Re: Problems with init
"Joel Baker" <firstname.lastname@example.org> writes:
> This brings us back to Debian-Policy, which is quite explicit about what
> must be done by init (though, thankfully, it doesn't declare *how* it must
> be done). Please see the Policy Manual, section 10. Unless we intend to
> move all of Debian to this init (hey, if you think it's that much better,
> convince them),
I actually do think its that much better. However, it is pretty
trivial to simulate System V stuff with a shell script that calls the
various rc?.d scripts. What isn't trivial to simulate for real is
actual run levels, but the scripts are trivial.
This may, of course, simply be a place where NetBSD and Debian should
agree to disagree.
Though I doubt we'd be able to convince core Debian to pick up our
init and rc system, I'd recommend having a look at the way that it
works. We designed it based on having used all the other systems and
deciding they weren't what we needed. Like the System V rc system,
there is a separate script for each facility, but unlike System V,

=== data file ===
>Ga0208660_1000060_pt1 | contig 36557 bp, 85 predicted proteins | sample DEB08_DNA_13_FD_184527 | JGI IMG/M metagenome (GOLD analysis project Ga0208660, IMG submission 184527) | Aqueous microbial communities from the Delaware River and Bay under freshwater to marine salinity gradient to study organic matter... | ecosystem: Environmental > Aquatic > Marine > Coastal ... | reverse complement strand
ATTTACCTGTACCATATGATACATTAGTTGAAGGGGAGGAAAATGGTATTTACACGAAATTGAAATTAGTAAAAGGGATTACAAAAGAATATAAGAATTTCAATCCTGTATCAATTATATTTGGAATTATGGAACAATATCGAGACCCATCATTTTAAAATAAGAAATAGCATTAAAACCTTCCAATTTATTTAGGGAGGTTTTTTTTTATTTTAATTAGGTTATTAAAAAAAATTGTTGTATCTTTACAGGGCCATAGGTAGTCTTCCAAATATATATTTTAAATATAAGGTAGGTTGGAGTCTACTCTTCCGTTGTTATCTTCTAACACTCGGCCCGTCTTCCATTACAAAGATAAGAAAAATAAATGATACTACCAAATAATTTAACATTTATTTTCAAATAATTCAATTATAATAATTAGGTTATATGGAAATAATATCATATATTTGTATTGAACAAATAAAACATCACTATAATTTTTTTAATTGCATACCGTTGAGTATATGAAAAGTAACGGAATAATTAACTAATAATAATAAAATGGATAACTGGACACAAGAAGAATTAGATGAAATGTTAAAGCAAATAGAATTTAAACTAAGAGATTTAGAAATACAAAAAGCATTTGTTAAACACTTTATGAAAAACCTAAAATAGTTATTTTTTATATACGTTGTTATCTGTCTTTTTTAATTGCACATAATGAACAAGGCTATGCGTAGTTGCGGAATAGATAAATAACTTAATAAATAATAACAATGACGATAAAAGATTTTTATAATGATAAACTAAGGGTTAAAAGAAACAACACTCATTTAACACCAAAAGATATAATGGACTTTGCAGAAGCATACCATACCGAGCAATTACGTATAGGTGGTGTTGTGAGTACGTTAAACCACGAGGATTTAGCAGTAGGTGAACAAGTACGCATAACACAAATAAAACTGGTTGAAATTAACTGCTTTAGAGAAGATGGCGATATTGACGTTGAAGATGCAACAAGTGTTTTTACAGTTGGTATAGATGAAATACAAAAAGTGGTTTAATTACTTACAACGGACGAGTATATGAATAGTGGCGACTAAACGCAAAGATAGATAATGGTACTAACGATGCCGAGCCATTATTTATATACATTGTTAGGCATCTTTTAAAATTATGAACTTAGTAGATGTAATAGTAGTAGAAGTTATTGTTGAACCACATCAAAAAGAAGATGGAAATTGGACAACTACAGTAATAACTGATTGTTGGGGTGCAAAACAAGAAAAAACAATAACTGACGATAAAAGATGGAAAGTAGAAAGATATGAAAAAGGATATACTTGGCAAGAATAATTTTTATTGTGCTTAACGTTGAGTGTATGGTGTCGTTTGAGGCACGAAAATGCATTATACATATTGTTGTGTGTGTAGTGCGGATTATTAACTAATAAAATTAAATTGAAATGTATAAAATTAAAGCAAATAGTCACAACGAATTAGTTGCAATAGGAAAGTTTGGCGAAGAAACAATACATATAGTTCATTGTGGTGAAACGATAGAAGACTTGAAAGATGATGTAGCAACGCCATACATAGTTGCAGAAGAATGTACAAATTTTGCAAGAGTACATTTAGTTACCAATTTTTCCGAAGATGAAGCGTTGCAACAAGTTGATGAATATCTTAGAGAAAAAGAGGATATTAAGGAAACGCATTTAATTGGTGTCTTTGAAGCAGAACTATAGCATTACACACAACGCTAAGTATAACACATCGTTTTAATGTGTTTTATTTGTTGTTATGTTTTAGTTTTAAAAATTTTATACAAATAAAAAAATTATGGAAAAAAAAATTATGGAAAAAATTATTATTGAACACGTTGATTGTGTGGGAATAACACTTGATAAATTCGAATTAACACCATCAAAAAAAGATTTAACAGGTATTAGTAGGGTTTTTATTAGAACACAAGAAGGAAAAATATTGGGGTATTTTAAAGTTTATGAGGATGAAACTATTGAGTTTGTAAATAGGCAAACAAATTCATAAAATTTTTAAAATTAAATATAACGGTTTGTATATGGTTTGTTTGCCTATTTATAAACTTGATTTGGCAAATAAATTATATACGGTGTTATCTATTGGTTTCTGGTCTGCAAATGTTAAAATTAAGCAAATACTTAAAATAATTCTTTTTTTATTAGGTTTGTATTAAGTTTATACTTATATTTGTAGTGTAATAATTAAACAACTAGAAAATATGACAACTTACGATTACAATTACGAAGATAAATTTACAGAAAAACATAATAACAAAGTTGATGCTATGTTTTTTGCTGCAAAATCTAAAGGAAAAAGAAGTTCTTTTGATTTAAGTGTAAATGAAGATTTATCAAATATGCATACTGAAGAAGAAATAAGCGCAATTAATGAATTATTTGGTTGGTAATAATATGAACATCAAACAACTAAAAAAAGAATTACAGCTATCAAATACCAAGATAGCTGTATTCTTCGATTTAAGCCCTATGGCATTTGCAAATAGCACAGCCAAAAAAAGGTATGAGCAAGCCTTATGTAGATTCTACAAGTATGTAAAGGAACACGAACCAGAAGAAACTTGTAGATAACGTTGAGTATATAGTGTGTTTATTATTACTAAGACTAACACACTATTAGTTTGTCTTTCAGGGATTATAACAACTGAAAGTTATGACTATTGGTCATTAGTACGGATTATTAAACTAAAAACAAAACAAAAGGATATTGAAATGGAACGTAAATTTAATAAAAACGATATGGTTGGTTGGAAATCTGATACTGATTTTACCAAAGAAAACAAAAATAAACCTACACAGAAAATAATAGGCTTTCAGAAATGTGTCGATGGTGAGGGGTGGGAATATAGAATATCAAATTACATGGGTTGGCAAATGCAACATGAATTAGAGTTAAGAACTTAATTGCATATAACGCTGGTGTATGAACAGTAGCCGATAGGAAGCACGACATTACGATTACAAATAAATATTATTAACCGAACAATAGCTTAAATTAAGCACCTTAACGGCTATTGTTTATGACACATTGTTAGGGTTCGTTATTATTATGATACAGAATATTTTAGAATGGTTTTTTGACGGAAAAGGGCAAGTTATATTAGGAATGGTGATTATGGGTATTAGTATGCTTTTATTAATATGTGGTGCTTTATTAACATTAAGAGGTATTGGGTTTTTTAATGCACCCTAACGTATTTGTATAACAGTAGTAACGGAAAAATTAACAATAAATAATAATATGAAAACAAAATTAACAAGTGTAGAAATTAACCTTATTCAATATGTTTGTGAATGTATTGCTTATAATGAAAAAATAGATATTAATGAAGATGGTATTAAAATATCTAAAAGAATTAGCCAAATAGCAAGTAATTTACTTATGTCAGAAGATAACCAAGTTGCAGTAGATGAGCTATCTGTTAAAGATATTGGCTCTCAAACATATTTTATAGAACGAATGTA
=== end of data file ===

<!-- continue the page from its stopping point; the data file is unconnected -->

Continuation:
there is no arbitrary numbering to handle the ordering.
The Debian policy manual, I'll note, doesn't tell you how to number
your scripts. You have no way to know, really, what number corresponds
to "disks mounted" or "named running" or whatever. Is that S28 or S72
that you want? What happens when new packages get installed? Does it
change the ordering you want? The way you figure out what a given init
script should be named is purely by lore and what is in the system
In our system, you *do* have a natural way to specify "this program
should be executed after the network is up but before users can log
in", or "this daemon depends on named" or what have you, and it is
easy to read, too. If you want to make sure that sshd can only start
after the point where user logins are permitted (reasonable, eh?) you
# PROVIDE: sshd
# REQUIRE: LOGIN
I won't claim we'll ever convince other Unixen to adopt it, but it is
MUCH nicer. The code is all open source, too, and very simple to
understand. FreeBSD is adopting it because they've seen it and they
like it a lot.
The problem is, of course, that it isn't what a naive System V
administrator will expect. It is very easy to learn, and much easier
to use, but it isn't identical to the other system. We've gotten
serious flames about this, and in many ways the flames are right --
being different is a difficulty for people. We don't do what's in
their books. In general, the BSD way traditionally has been to
try to do the "right" solution rather than always the "most
compatible" solution, which is not always the popular move.
We may not be able to all use the same solution in the end, but do
have a quick look at how ours works. Maybe we can get most of what you
want without having to get a new init working.
Perry E. Metzger email@example.com
NetBSD Development, Support & CDs. http://www.wasabisystems.com/